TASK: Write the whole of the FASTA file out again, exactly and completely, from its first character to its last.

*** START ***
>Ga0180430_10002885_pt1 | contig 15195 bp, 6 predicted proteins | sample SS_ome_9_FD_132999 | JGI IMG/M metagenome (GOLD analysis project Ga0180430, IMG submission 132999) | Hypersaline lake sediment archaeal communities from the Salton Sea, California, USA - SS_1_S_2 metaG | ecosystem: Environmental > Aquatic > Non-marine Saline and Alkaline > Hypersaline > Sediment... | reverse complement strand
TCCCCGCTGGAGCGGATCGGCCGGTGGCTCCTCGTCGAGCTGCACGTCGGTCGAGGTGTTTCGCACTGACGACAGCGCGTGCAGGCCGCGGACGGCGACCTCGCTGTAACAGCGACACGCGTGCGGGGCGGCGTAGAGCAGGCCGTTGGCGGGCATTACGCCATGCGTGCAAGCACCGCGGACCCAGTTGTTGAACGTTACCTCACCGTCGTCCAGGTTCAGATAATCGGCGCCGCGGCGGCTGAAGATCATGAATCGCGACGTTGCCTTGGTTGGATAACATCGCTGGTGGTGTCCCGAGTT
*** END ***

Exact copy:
>Ga0180430_10002885_pt1 | contig 15195 bp, 6 predicted proteins | sample SS_ome_9_FD_132999 | JGI IMG/M metagenome (GOLD analysis project Ga0180430, IMG submission 132999) | Hypersaline lake sediment archaeal communities from the Salton Sea, California, USA - SS_1_S_2 metaG | ecosystem: Environmental > Aquatic > Non-marine Saline and Alkaline > Hypersaline > Sediment... | reverse complement strand
TCCCCGCTGGAGCGGATCGGCCGGTGGCTCCTCGTCGAGCTGCACGTCGGTCGAGGTGTTTCGCACTGACGACAGCGCGTGCAGGCCGCGGACGGCGACCTCGCTGTAACAGCGACACGCGTGCGGGGCGGCGTAGAGCAGGCCGTTGGCGGGCATTACGCCATGCGTGCAAGCACCGCGGACCCAGTTGTTGAACGTTACCTCACCGTCGTCCAGGTTCAGATAATCGGCGCCGCGGCGGCTGAAGATCATGAATCGCGACGTTGCCTTGGTTGGATAACATCGCTGGTGGTGTCCCGAGTT